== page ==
The project's research team and advisors draw on expertise in literary studies, English education, archival research, history, film studies, and qualitative research methodologies.
Dr. Lucy Buzacott is a Research Manager at the Melbourne Graduate School of Education at the University of Melbourne. She currently manages the ARC funded project Investigating Literary Knowledge in the Making of English Teachers as well as contributing to projects related to national literatures, literary knowledge, and English curriculum. She has a PhD in Literary Studies from the University of Queensland. Her PhD explored the intersection of race and gender in the work of William Faulkner.
Larissa McLean Davies
Larissa McLean Davies is a leading Australian academic in literary education, with her research spanning the fields of literary studies and English education. Larissa is currently Associate Professor – Language and Literacy Education and Associate Dean – Learning and Teaching and at the Graduate School of Education at the University of Melbourne. Larissa is also the lead Chief Investigator of the ARC Discovery Project Investigating Literary Knowledge in the Making of English Teachers
Sarah E. Truman
Dr. Sarah E. Truman is a Postdoctoral Research Fellow at the University of Melbourne where she researches English literary education, speculative fiction, and pedagogies of reading and writing. Her research is informed by the feminist new materialisms with a particular interest in theories of affect, queer theory, and speculative pragmatism. Sarah co-directs WalkingLab. Her personal website is: www.sarahetruman.com.
Research Advisors and Collaborators
Amanda Burritt has extensive experience in teaching and curriculum development in secondary schools, major cultural institutions and the tertiary sector. She has also contributed to the work of government curriculum organisations in a range of subject areas. Dr Burritt’s research and expertise is in cultural history, multi-faith education, multimodal literacy and the relationship between literate practices and object based learning. She has a BA (Hons), B.Theol, Dip Ed, MEd and a PhD in History.
Susan K. Martin
Susan K. Martin is Professor in English and Associate Pro Vice-Chancellor (Research) in the College of Arts, Social Sciences and Commerce, La Trobe University, Australia. Her teaching is in Australian literature, Australian studies and Victorian culture. She publishes on nineteenth to twenty-first-century Anglophone literature and culture, including cultures of reading, garden history, and literature and the environment, in journals including English Studies, Studies in The History of Gardensand Designed Landscapes, and Postcolonial Studies.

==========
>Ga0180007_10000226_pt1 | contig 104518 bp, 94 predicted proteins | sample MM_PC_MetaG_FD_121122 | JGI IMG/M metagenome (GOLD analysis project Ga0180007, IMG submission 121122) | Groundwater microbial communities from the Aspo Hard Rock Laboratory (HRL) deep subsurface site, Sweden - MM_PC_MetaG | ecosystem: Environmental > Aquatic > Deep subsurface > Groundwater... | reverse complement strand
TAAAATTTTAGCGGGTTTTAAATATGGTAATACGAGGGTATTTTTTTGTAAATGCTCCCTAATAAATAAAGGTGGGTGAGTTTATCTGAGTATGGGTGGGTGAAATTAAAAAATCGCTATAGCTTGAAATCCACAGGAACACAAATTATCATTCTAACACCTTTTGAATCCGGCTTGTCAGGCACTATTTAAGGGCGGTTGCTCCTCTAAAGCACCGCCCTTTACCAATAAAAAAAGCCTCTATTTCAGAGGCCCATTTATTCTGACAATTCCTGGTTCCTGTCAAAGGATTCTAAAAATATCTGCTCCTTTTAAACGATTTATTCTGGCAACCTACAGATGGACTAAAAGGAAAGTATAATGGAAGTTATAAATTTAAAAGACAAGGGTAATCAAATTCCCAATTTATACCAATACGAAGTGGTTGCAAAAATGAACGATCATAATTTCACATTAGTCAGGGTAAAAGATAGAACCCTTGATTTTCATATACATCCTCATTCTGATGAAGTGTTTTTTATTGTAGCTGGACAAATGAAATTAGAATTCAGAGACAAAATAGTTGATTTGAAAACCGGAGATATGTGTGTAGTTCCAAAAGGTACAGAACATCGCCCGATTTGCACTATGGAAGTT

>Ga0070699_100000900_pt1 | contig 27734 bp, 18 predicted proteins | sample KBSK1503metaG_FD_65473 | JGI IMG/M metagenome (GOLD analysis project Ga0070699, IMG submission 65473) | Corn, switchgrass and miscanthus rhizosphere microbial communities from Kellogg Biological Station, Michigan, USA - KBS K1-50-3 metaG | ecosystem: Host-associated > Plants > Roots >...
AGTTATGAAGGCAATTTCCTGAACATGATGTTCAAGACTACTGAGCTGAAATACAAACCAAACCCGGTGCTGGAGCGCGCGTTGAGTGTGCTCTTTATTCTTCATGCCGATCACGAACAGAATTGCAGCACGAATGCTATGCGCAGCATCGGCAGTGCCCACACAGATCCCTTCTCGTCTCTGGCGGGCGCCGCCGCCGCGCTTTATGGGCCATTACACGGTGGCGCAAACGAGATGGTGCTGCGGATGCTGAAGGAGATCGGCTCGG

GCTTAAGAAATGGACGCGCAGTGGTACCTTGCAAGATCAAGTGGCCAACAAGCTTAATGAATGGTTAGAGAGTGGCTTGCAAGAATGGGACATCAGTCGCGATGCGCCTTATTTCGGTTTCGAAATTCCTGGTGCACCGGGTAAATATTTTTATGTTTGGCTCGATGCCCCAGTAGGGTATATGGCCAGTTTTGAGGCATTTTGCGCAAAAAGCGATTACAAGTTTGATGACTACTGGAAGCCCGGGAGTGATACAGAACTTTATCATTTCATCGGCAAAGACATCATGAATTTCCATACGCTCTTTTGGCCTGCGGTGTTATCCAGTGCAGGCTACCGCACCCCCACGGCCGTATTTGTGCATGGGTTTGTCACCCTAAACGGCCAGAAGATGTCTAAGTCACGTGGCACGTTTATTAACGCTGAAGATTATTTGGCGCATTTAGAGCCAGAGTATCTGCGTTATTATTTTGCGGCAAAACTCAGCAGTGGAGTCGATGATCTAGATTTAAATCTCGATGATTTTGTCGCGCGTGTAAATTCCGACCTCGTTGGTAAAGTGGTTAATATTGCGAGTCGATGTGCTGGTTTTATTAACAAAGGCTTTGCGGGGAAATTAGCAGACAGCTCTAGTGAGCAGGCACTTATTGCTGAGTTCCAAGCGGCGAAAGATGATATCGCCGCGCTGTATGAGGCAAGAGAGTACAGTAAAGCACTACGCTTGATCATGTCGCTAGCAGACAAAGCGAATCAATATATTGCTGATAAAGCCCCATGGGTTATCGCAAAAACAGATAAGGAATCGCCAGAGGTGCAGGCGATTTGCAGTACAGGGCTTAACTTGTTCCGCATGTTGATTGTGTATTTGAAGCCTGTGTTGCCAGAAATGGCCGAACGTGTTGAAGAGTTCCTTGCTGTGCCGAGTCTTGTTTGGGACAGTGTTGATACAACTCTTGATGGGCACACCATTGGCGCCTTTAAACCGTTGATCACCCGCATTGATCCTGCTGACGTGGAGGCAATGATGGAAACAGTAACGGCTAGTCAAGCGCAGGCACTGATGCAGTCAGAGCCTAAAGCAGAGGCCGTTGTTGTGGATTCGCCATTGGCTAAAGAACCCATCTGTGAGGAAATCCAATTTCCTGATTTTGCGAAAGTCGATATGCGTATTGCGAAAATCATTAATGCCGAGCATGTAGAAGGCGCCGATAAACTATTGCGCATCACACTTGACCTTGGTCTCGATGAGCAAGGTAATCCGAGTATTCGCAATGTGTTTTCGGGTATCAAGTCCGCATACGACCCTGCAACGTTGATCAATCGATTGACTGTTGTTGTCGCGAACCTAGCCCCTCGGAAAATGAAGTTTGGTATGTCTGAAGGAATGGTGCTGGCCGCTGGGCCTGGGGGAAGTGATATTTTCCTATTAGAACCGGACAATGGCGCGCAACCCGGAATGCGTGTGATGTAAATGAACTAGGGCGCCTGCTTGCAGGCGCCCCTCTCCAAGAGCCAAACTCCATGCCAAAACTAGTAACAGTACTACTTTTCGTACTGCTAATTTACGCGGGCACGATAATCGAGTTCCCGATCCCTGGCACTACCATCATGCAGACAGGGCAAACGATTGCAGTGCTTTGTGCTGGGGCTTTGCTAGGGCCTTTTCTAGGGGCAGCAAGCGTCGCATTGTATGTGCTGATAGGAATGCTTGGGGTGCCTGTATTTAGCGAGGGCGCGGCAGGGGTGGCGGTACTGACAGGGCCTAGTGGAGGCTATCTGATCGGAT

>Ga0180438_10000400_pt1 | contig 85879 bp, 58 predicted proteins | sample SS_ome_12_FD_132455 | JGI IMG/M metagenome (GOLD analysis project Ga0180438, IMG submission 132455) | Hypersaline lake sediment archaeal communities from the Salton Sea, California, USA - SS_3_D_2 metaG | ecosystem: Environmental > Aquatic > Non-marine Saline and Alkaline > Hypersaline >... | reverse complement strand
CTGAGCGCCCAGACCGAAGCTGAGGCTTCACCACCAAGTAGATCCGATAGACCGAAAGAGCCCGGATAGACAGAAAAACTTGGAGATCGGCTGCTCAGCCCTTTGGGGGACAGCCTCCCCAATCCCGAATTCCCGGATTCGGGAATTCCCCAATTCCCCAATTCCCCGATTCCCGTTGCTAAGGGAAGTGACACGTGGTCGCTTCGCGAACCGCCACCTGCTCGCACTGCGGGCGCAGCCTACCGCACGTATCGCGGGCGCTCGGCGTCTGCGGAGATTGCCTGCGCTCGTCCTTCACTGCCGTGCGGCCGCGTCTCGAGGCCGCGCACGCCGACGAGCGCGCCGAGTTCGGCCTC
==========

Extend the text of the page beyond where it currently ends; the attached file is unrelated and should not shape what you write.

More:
Philip Mead was the inaugural Chair of Australian Literature and Director of the Westerly Centre at the University of Western Australia. Philip has taught Australian literary studies and English units in the Master of Curriculum Studies (English) course, a collaborative course between the Faculty of Arts and the Faculty of Education. Philip’s research is at the intersection of national and transnational literary studies, cultural history and theory, poetics, literary education, and digital humanities.
Maxine McKew is an author and Hon Enterprise Professor of the Melbourne Graduate School of Education at the University of Melbourne. Her most recent book, published by Melbourne University Press in 2014, is Class Act – a study of the key challenges in Australian schooling. This publication followed the success of her memoir, Tales From the Political Trenches, an account of her brief but tumultuous time in the Federal Parliament.
Dr. Mark Nicholls is Senior Lecturer in Cinema Studies at the University of Melbourne where he has taught film since 1993. He is the author of Lost Objects of Desire: The Performances of Jeremy Irons, Scorsese’s Men: Melancholia and the Mob and recent articles on Italian Cinema and The Ballets Russes. Mark is a film journalist and worked for many years on ABC Radio and for The Age newspaper, for which he wrote a weekly film column between 2007 and 2009. His ten most recent plays are published as Unconventional Women (Prahran Press).
Katie Wood is a Senior Archivist at the University of Melbourne Archives, where she has worked for over 10 years. She is responsible for the Archives’ Teaching and Learning Program as well as engagement and outreach activities. Katie is also undertaking a PhD in History at La Trobe University, looking at the experience of Australian women metal workers, 1890-1980.
Michelle Scott Tucker
Michelle Scott Tucker is the author of Elizabeth Macarthur: A Life at the Edge of the World – a fascinating biography of the woman who established the Australian wool industry. Michelle is Executive Director of The Stella Prize, Australia’s pre-eminent literary prize for women writers. Prior to joining Stella, she had a successful career in business and government.